In the world of research, she feels that hardly any significant research has been done on the genetics of albinism and the condition’s different types and manifestations. She suggests a nation wide study of people with albinism should be done, specifically to record, research and discover all the different types of albinism. There are two types with which I am familiar, but she listed at least four or five different types. Each type manifests differently, and therefore needs different care, preventative measures, and treatment. For example, ocular albinism is a type in which the skin has melanin, but the eyes do not. Because of this, people with ocular albinism do not have issues with their skin burning or forming cancerous growths, but they have the same issues with their eyes that are associated with more commonly known types of albinism – shaky eyes, poor vision, short-sightedness, etc. A type that Dr. Etemesi told me about that I had never heard of was xeroderma pigmentosa. This is where the skin appears to have melanin, but the nuclei of all the skin cells do not have any UV protection on them. These people don’t know anything is different or “wrong” with their skin, so they act and work as any other dark-skinned person would. However, because of the condition, their skin burns, and cancerous growths form very rapidly and early on. There needs to be research done on these different types so that preventative methods and measurements can be catered specifically to the needs of that particular type of albinism.
Another thing she would like to research further, which I found really interesting and had not thought about as a research endeavor, is studying the community’s beliefs and views of people with albinism. Ideally, she would like to go around the whole country to hear each community’s views on albinism, people with albinism, and what they know about albinism. The reasoning behind this research, she said, would be to start truly changing the stigma surrounding people with albinism. In some places, people believe it is a curse from a higher power; in other places people think it occurs because the woman/mother slept with a foreigner, etc. etc.; the list of crazy reasons goes on and on. “There’s deep-rooted reasons why people believe these (crazy) things. You can’t change these beliefs if you don’t know the reasoning or history behind the belief.” Knowing how each region of the country views people with albinism, you could specifically tailor education towards changing those beliefs and stigmas.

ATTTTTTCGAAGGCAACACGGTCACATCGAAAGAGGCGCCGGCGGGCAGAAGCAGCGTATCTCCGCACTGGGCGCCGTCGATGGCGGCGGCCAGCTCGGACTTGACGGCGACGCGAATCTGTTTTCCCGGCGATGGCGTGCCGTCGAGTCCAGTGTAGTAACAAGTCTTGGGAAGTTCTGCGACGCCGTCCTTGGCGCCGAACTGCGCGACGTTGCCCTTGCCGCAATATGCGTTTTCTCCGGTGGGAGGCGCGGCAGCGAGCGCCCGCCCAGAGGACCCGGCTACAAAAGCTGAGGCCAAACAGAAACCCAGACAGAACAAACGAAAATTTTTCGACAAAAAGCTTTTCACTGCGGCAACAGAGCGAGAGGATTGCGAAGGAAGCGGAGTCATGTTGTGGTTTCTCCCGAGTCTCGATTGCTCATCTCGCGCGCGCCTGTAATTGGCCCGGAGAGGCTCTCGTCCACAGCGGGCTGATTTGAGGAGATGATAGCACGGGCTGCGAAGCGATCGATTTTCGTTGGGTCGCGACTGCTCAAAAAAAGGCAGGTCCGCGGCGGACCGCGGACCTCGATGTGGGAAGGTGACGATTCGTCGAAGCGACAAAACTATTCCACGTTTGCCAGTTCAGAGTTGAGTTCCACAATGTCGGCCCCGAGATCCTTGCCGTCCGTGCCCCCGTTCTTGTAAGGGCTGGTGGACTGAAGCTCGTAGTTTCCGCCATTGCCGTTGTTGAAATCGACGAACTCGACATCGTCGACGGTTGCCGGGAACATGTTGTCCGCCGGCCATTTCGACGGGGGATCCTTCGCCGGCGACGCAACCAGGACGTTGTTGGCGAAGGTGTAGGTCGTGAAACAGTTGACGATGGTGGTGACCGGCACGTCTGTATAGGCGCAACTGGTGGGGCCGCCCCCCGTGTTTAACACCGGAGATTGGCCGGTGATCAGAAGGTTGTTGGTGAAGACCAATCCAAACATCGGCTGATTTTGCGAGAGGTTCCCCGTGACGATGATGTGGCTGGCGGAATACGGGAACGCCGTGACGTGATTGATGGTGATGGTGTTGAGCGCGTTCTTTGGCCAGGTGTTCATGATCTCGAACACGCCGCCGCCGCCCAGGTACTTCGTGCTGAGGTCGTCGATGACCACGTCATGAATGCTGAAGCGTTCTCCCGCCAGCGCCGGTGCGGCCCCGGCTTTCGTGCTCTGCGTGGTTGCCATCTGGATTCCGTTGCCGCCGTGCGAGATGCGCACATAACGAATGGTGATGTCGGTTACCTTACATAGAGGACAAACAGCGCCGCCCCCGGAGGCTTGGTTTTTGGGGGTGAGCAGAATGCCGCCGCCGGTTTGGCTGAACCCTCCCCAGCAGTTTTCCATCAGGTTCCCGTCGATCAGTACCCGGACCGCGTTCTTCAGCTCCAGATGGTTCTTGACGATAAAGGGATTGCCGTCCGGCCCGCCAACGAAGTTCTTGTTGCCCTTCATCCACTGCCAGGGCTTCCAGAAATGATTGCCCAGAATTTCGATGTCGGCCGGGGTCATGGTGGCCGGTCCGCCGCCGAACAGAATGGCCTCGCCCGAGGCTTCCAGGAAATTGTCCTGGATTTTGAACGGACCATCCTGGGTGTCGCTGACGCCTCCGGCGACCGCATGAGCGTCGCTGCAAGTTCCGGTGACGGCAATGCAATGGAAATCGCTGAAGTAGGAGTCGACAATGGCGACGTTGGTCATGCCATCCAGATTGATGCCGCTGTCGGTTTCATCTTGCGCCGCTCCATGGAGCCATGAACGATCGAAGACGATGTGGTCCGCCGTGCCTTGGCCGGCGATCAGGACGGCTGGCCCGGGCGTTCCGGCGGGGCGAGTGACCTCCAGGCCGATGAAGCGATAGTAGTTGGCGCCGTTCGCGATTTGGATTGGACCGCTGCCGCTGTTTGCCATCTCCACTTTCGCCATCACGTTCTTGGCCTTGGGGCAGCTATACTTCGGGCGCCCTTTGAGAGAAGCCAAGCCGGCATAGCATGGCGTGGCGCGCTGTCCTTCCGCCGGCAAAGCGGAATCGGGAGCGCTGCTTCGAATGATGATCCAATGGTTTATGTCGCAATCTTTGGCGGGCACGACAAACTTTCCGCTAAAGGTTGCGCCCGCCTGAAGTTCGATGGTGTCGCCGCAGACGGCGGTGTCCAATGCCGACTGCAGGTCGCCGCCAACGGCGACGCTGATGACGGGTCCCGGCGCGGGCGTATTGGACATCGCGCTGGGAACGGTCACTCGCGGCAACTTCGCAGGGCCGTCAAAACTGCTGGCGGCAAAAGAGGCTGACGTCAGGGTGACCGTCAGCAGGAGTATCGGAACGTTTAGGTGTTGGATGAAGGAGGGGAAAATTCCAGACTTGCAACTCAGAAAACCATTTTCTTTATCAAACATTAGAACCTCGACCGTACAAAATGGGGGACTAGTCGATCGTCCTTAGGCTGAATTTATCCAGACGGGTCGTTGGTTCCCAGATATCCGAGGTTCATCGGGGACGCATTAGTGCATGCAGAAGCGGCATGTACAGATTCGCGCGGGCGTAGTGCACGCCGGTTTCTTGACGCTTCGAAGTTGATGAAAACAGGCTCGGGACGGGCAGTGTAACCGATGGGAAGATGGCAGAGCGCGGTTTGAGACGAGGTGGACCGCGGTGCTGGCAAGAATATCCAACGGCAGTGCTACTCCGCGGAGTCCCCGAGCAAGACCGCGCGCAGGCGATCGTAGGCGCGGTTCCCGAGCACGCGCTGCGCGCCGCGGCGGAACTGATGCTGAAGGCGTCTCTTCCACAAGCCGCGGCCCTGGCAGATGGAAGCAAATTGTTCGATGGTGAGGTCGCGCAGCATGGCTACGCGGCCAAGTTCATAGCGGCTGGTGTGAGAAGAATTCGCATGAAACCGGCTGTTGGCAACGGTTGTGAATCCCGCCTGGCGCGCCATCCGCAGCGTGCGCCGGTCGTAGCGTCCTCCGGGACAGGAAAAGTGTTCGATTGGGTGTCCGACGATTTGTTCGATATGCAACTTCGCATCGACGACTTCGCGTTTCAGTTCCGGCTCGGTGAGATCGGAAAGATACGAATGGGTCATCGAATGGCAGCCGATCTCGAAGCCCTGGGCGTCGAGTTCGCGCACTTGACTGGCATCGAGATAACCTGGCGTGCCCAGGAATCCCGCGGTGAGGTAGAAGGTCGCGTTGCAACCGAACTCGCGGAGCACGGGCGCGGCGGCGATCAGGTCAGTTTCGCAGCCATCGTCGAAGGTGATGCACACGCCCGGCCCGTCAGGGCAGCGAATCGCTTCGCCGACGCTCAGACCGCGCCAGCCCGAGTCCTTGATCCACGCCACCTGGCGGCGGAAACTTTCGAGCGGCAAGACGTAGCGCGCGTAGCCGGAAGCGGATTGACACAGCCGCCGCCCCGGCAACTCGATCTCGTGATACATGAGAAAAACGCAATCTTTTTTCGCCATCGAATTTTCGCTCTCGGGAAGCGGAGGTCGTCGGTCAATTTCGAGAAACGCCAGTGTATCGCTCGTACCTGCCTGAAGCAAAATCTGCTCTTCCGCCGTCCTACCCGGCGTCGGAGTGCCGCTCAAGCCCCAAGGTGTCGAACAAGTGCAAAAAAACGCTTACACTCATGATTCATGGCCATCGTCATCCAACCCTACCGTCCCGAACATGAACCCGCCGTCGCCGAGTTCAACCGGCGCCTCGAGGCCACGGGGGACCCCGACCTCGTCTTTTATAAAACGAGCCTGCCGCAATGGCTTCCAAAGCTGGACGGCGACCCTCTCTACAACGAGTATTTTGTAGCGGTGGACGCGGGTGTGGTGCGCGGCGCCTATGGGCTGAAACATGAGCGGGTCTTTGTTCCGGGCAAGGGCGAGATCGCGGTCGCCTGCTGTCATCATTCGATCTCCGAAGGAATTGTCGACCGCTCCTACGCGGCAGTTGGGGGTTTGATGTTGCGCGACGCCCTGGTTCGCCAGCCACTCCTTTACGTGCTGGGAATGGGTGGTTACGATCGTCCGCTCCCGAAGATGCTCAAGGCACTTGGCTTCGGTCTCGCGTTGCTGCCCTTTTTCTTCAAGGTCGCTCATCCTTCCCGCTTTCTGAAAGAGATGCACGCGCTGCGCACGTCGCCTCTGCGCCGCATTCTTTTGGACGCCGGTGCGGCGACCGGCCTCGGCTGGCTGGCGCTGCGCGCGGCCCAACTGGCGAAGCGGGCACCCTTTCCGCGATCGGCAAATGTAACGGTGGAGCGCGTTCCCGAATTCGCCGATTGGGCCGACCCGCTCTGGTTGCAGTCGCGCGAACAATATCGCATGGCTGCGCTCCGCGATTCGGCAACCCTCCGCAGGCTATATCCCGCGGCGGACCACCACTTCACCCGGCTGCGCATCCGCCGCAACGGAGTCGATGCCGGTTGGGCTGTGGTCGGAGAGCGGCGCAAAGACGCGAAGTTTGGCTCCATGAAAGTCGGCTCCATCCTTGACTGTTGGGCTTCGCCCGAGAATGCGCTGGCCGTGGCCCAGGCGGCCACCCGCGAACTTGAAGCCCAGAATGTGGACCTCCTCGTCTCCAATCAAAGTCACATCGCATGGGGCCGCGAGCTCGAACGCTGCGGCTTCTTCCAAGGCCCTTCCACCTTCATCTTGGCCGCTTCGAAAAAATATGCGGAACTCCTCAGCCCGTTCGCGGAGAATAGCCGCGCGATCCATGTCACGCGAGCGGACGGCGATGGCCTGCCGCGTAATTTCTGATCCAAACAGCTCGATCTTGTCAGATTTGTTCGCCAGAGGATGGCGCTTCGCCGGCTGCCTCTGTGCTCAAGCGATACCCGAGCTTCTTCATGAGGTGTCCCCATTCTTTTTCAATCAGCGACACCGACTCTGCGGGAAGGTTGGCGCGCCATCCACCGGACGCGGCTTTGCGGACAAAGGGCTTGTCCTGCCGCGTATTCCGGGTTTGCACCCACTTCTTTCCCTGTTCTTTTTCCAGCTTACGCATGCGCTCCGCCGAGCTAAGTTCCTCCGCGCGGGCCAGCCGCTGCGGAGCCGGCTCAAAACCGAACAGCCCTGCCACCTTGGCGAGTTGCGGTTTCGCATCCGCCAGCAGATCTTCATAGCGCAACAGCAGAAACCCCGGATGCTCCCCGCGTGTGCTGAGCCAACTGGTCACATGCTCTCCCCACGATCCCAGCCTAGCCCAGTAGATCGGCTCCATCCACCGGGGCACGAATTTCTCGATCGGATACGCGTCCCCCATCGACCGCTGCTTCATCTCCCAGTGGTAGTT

The most immediate thing that Dr. Etemesi hopes to see soon is the creation of an educational pamphlet that can be sold or distributed to people with albinism, to schools, to clinics, to hospitals, to anyone and everyone – something that spells out the facts of albinism in laymen’s terms so that everyone can understand.
I was inspired and encouraged by our conversation.